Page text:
Friday, August 8, 2014

REVIEW: "The Suffragette Scandal" by Courtney Milan

The Suffragette Scandal (Brothers Sinister, #4)
The Suffragette Scandal by Courtney Milan
(Brothers Sinister #4)

Goodreads -- Amazon 
Author Website

For Ages 18+ (Language, Sensuality, Violence)
Historical Romance

Self-Published -- Published in July 2014
Ebook, 281 pages
Read in July 2014
Received from Netgalley

Tortured Hero, Bluestocking Heroine, Secondary Romance

An idealistic suffragette...

Miss Frederica "Free" Marshall has put her heart and soul into her newspaper, known for its outspoken support of women's rights. Naturally, her enemies are intent on destroying her business and silencing her for good. Free refuses to be at the end of her rope...but she needs more rope, and she needs it now.

...a jaded scoundrel...

Edward Clark's aristocratic family abandoned him to die in a war-torn land, so he survived the only way he could: by becoming a rogue and a first-class forger. When the same family that left him for dead vows to ruin Miss Marshall, he offers his help. So what if he has to lie to her? She's only a pawn to use in his revenge.

...and a scandal seven years in the making.

But the irrepressible Miss Marshall soon enchants Edward. By the time he realizes that his cynical heart is hers, it's too late. The only way to thwart her enemies is to reveal his scandalous past...and once the woman he loves realizes how much he's lied to her, he'll lose her forever.

"Edward Clark was disgusted with himself."

I'm not sure how she does it, but Courtney Milan continues to blow my mind with her refreshing take on historical romance.  The Brothers Sinister series is just so different than anything else in the genre with the sexy (but flawed) heroes, social commentary, and, of course, her heroines.  While this was not my favorite of the series, it was still a satisfying read that left me thinking long after I finished it.

The Suffragette Scandal focuses on Frederica Marshall, sister to Oliver Marshall (The Heiress Effect) and daughter of Serena and Hugo Marshall (The Governess Affair).  Readers of the series have seen Free slowly develop into an independent and forward-thinking young woman whose passion for helping others was instilled by her parents and her brother.  So it was a joy to see her all grown up and causing as much trouble as the rest of her family.  I loved that she ran her own female-centric newspaper and how she was realistic in her pursuit for equality.  Like all the other heroines in this series, she is truly the star of the book and I admired her strength and her passion.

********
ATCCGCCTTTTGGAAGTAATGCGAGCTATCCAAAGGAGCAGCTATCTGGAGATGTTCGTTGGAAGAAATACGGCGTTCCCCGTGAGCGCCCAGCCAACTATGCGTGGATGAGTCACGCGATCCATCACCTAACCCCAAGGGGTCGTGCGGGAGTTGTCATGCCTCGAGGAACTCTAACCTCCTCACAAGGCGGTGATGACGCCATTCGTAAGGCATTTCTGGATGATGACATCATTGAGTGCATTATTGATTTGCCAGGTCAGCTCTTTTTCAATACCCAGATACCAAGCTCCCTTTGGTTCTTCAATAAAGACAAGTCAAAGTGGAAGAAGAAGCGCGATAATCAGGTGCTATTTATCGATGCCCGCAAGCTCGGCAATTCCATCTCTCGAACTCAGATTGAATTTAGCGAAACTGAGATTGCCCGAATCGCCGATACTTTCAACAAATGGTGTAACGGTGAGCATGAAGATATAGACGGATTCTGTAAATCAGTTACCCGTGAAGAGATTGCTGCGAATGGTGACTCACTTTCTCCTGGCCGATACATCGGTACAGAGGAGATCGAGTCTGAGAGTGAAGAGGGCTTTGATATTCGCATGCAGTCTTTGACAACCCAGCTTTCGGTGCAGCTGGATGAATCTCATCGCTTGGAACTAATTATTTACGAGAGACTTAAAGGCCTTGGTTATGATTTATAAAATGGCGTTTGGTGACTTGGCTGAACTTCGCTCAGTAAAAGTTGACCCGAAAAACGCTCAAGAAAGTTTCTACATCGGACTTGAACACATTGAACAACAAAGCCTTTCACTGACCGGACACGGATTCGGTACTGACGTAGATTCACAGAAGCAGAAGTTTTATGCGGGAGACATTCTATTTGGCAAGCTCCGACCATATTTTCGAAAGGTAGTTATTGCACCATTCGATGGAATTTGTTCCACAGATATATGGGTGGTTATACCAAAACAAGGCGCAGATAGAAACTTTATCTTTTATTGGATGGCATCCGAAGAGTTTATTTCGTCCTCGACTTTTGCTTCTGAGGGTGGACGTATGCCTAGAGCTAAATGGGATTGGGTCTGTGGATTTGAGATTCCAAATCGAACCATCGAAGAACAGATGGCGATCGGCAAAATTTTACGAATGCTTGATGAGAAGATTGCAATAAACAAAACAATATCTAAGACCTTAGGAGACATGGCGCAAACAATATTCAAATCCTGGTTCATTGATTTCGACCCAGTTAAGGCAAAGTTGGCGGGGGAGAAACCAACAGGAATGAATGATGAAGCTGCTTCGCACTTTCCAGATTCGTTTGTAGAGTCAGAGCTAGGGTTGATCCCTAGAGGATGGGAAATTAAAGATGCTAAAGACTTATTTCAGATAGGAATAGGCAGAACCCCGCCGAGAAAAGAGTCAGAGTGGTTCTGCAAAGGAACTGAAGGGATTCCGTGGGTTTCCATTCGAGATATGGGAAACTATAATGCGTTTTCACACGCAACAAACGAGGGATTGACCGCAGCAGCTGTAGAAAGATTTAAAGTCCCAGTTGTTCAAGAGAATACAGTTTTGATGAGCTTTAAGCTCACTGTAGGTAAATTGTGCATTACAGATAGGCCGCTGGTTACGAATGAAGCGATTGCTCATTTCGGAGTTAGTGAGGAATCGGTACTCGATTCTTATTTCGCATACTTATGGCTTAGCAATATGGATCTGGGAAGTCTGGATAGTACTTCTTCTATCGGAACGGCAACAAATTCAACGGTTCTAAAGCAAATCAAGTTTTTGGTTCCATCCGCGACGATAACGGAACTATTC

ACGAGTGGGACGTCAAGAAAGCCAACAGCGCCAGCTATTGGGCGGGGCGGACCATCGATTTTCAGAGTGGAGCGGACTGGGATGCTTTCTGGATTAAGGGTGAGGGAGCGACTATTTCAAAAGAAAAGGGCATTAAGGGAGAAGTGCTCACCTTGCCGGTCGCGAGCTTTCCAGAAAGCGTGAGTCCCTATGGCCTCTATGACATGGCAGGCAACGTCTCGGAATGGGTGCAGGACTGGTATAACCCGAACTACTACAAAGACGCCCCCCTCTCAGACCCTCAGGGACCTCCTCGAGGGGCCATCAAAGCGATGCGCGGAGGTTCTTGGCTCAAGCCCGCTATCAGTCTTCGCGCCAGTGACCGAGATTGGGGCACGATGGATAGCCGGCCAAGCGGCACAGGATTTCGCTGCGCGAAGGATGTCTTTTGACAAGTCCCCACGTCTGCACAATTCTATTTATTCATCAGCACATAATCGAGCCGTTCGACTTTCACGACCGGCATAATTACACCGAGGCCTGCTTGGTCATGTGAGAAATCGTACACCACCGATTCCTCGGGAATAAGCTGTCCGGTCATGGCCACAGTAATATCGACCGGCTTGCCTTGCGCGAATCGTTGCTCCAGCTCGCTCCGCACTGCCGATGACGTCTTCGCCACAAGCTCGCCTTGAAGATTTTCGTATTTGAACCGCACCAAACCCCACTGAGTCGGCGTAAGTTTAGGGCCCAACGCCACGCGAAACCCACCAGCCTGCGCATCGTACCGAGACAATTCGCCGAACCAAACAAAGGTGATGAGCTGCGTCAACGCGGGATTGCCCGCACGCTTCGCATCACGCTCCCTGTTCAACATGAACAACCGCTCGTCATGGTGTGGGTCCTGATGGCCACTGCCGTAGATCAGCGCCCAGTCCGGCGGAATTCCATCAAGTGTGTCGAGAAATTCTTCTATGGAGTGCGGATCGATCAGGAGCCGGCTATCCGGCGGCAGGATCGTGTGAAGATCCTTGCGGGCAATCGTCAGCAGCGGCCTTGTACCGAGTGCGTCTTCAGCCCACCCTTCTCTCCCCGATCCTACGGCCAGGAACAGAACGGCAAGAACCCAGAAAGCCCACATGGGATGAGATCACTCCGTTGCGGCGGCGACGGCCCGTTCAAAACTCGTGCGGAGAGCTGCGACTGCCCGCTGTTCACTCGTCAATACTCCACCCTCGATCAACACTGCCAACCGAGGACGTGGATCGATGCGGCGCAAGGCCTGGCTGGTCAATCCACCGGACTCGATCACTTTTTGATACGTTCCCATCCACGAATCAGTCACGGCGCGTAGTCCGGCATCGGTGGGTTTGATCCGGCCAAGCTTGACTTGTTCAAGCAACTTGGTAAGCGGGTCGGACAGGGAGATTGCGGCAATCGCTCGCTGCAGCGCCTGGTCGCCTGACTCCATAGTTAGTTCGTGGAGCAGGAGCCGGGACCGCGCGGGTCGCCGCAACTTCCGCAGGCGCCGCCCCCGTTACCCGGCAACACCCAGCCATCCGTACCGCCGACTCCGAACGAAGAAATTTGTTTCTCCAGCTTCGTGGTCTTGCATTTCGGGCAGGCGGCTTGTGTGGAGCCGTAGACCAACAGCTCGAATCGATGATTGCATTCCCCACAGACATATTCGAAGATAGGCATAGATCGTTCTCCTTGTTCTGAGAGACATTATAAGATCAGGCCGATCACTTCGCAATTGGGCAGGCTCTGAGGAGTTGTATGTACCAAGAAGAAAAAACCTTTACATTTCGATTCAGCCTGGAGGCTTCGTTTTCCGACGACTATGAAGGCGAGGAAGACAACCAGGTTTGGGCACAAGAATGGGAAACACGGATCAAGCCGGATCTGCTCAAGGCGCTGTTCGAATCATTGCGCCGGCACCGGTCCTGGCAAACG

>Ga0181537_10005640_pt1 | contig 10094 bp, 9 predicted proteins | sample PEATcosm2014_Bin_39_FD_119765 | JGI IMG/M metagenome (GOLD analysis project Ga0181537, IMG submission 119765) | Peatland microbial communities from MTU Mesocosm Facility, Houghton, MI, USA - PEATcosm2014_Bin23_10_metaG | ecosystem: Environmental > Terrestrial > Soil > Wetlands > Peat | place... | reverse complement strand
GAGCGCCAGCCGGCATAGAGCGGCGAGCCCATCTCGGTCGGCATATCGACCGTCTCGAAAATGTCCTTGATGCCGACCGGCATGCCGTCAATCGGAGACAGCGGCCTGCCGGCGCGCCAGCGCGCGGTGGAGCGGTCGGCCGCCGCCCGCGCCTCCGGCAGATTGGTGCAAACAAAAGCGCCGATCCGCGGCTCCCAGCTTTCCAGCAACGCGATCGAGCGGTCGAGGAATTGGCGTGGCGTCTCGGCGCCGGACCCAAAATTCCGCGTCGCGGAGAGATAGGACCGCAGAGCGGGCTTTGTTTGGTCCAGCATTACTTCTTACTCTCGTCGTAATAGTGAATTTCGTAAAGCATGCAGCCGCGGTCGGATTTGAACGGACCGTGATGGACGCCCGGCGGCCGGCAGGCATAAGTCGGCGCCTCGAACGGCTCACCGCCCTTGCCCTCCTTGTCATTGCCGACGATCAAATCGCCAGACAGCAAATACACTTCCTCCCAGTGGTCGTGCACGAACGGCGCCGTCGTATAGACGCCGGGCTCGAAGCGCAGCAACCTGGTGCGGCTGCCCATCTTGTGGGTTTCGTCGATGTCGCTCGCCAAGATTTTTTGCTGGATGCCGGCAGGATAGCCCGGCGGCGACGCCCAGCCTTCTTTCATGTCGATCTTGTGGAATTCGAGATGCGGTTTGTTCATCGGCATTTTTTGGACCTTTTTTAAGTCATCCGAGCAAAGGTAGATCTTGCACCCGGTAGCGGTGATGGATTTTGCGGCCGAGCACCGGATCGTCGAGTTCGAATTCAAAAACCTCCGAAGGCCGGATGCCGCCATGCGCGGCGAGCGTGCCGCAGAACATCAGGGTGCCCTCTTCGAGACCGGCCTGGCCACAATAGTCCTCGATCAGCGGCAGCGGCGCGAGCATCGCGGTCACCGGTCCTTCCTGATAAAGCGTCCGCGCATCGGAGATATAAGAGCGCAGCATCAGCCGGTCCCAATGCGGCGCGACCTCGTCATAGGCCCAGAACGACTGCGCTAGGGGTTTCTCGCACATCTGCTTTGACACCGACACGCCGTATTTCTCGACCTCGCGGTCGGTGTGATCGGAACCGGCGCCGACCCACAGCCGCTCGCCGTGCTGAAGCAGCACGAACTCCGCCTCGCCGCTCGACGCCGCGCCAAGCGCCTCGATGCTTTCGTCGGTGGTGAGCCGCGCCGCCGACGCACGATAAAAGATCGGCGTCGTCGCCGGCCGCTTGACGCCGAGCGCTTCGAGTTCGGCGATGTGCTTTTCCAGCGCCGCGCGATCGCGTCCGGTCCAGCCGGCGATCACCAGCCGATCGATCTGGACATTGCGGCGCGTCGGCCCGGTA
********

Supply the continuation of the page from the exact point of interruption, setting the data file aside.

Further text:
The heroines definitely take center stage in this series, but Courtney Milan always does a great job of matching them with heroes who are well-developed and interesting in their own right.  Edward Clark was banished to a war-torn country by his aristocratic father and has suffered greatly ever since.  But, despite his circumstances, he figured out how to survive even if meant he had to bend the rules a little through forgery and blackmail.  His past have caused Edward to feel like he is a horrible person and not worthy of someone as vibrant as Free.  There were a few times where I wanted him to stop with the bemoaning of his situation and accept that he was a decent human being underneath it all, but these were rare moments.

Courtney Milan always provides readers with a heavy dose of social commentary and historical detail to match.  The Suffragette Scandal focuses on the plight of women in British society and how little they really were in control of their own lives.  Free's experiences while pursuing stories for her newspaper were heartbreaking to read about especially the ones involving the hospitals and factories.  There is also some time spent commenting on the power of the aristocracy and how much activists like Free, Edward, and the rest of the Brothers Sinister were risking in their pursuits.

I also have to mention the sweet secondary romance which had me almost as captivated as I was by the main story.  I don't want to say a lot in order to avoid spoiling its wonders for future readers, but it really fit with the spirit of the series and had me cheering by the end.  Fans of the whole series will also be happy to see some of our favorite characters return in purposeful and entertaining capacities.  One of my favorite cameos was Robert (Oliver's half brother from The Duchess War) who helped Free understand the importance of family even ones that are related by blood.

Overall, I thought this was a fabulous concluding novel in this wonderful series.  I know there is going to be an additional novella (Talk Sweetly To Me) which involves a heroine is an arithmetic savant and of African descent and I can't wait to read that either.  I cannot recommend Courtney Milan's historicals enough to fans of strong, savvy heroines and the men who fall for them.

I received a free copy of this book from Courtney Milan via Netgalley in exchange for an honest review.


Flush -- Detailed descriptions of lovemaking though nothing overly graphic.

  • "But we’re not trying to empty the Thames,” she told him. “Look at what we’re doing with the water we remove.  It doesn’t go to waste.  We’re using it to water our gardens, sprout by sprout.  We’re growing bluebells and clovers where once there was a desert.  All you see is the river, but I care about the roses."
  • "I still know who you are, Edward.  And if you recall, I didn't fall in love with a man who represented himself as the most honorable fellow in all of England.  I fell in love with a scoundrel."

0.5. The Governess Affair
1. The Duchess War
1.5. A Kiss for Midwinter
2. The Heiress Effect
3. The Countess Conspiracy
4. The Suffragette Scandal
4.5. Talk Sweetly to Me



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